I generally find myself in agreement with the empiricists, in general. Though, I also find myself defending a priori more than I expect to. I have no problem with a priori as the well developed method it is. Clearly, in mathematics and science, we have a great deal of use for it. Black holes were initially presented for a priori reasons, only later to be found in reality. My general alignment with the empiricists stems from the fact that I have a hard time with the notion that we could have a priori truths without empirical basis. For example:
We know that when we have one apple, and receive another apple, that we now have two apples. This can be represented as 1+1=2. The truth of the equation holds true regardless of what the numbers represented (apples or anything else). However, if we imagine a world in which when we have one apple, and are given another apple, we somehow had three apples in our posses, then the statement would change to 1+1=3. Because this seems silly, getting a second apple an magically having three, I understand why rationalists tend to view the a priori as true independent of empirical truth; I would challenge a rationalists to show me something that is a priori true which is empirically false.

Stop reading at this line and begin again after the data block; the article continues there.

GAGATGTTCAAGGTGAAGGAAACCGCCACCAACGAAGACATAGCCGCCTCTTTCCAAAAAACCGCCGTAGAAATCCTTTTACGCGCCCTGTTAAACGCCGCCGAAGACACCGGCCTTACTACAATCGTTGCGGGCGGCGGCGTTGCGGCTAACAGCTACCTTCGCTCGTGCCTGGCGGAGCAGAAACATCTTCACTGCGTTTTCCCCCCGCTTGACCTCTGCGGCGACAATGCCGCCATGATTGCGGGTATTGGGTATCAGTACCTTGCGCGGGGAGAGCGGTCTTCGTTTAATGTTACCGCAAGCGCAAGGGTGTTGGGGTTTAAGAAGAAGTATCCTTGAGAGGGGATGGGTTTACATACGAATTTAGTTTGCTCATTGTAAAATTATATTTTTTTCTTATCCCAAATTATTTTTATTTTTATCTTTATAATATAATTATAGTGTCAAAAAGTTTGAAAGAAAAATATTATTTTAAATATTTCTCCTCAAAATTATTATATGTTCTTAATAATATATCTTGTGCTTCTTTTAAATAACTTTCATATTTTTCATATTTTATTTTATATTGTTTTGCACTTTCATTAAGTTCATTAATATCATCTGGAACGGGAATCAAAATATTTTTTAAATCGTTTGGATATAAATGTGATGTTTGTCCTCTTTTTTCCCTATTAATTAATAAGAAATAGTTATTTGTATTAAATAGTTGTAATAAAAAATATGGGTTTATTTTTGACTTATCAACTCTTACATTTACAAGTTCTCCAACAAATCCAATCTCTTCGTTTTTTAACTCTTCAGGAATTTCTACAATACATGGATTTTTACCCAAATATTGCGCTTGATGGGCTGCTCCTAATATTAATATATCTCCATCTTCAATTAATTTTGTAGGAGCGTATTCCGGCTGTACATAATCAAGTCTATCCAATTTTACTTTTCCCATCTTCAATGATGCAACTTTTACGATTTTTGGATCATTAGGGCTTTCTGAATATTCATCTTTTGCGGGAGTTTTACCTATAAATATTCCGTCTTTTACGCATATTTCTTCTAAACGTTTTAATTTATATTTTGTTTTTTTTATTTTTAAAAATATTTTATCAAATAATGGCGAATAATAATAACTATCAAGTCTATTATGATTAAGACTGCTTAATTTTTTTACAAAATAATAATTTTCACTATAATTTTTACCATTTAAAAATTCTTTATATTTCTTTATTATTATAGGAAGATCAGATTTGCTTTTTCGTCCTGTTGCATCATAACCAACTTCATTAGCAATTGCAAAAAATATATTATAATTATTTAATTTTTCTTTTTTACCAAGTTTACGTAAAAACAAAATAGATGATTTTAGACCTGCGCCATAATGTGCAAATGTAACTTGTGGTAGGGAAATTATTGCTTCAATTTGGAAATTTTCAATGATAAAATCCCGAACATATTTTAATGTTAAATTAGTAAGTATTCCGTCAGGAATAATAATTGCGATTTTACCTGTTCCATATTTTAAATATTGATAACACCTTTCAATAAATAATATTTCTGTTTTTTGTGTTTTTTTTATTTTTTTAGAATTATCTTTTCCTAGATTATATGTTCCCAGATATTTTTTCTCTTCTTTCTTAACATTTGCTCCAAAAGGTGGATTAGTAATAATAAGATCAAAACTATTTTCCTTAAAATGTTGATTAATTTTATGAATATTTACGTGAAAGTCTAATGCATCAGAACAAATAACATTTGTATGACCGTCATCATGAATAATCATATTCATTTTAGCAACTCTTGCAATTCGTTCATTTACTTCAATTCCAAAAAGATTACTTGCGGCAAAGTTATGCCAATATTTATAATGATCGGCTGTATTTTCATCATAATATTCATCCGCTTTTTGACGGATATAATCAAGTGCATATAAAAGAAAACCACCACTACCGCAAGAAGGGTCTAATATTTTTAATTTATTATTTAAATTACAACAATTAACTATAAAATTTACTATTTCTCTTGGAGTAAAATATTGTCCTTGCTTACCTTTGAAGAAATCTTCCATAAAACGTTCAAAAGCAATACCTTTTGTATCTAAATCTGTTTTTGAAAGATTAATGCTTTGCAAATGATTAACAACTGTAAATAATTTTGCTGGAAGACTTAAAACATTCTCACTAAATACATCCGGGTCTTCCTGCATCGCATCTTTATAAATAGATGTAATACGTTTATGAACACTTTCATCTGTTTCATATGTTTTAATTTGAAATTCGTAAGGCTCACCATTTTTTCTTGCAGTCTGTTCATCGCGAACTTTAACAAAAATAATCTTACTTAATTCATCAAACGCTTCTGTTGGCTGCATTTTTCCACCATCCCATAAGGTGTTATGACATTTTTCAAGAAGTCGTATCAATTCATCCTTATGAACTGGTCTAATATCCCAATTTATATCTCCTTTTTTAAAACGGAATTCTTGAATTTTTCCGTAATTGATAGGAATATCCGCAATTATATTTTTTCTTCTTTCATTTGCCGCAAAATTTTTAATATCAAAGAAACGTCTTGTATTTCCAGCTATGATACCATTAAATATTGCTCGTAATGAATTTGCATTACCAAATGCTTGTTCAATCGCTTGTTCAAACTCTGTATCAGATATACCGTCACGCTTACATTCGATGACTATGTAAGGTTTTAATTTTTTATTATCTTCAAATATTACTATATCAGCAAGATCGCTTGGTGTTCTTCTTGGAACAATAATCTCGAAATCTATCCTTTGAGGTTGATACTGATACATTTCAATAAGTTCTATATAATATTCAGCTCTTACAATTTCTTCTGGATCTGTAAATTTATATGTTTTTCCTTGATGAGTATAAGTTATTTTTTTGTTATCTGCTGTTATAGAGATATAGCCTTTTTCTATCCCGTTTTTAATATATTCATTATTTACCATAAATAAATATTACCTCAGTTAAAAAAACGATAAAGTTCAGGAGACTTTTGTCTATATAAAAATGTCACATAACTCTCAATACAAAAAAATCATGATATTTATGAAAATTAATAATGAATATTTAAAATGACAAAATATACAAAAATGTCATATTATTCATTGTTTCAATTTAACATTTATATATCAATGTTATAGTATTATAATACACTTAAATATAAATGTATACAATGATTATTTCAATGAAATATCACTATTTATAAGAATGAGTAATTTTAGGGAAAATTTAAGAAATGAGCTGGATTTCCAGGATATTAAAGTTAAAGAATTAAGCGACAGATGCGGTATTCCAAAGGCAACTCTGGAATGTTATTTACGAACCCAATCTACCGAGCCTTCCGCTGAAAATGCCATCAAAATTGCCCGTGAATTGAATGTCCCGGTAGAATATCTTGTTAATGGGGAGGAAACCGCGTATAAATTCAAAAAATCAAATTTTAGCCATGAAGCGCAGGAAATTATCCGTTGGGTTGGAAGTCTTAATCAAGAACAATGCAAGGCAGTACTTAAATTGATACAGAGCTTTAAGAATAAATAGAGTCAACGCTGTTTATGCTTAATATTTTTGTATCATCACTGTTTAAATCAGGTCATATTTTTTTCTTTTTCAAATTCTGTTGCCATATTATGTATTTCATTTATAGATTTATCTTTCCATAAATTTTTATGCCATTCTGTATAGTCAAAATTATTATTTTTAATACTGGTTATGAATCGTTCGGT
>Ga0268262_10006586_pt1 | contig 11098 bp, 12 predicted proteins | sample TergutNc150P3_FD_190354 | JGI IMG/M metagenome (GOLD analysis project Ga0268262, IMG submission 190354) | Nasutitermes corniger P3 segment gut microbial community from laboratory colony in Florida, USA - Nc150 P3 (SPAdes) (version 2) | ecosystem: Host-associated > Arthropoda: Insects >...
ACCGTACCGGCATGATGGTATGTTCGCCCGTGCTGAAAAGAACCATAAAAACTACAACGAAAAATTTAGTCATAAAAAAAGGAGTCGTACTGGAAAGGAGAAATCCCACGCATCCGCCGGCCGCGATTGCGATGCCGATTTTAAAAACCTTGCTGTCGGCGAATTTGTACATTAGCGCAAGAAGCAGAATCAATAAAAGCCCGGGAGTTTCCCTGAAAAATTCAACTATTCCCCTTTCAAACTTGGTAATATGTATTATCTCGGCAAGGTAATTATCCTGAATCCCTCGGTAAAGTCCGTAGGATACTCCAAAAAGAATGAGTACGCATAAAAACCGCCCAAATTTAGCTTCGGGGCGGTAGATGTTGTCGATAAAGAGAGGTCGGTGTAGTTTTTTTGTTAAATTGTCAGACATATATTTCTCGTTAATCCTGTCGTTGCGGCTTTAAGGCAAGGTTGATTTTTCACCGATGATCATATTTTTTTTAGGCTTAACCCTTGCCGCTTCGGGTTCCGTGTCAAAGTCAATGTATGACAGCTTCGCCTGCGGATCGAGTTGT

Something cannot be empirically true and a priori false because the latter follows from the former.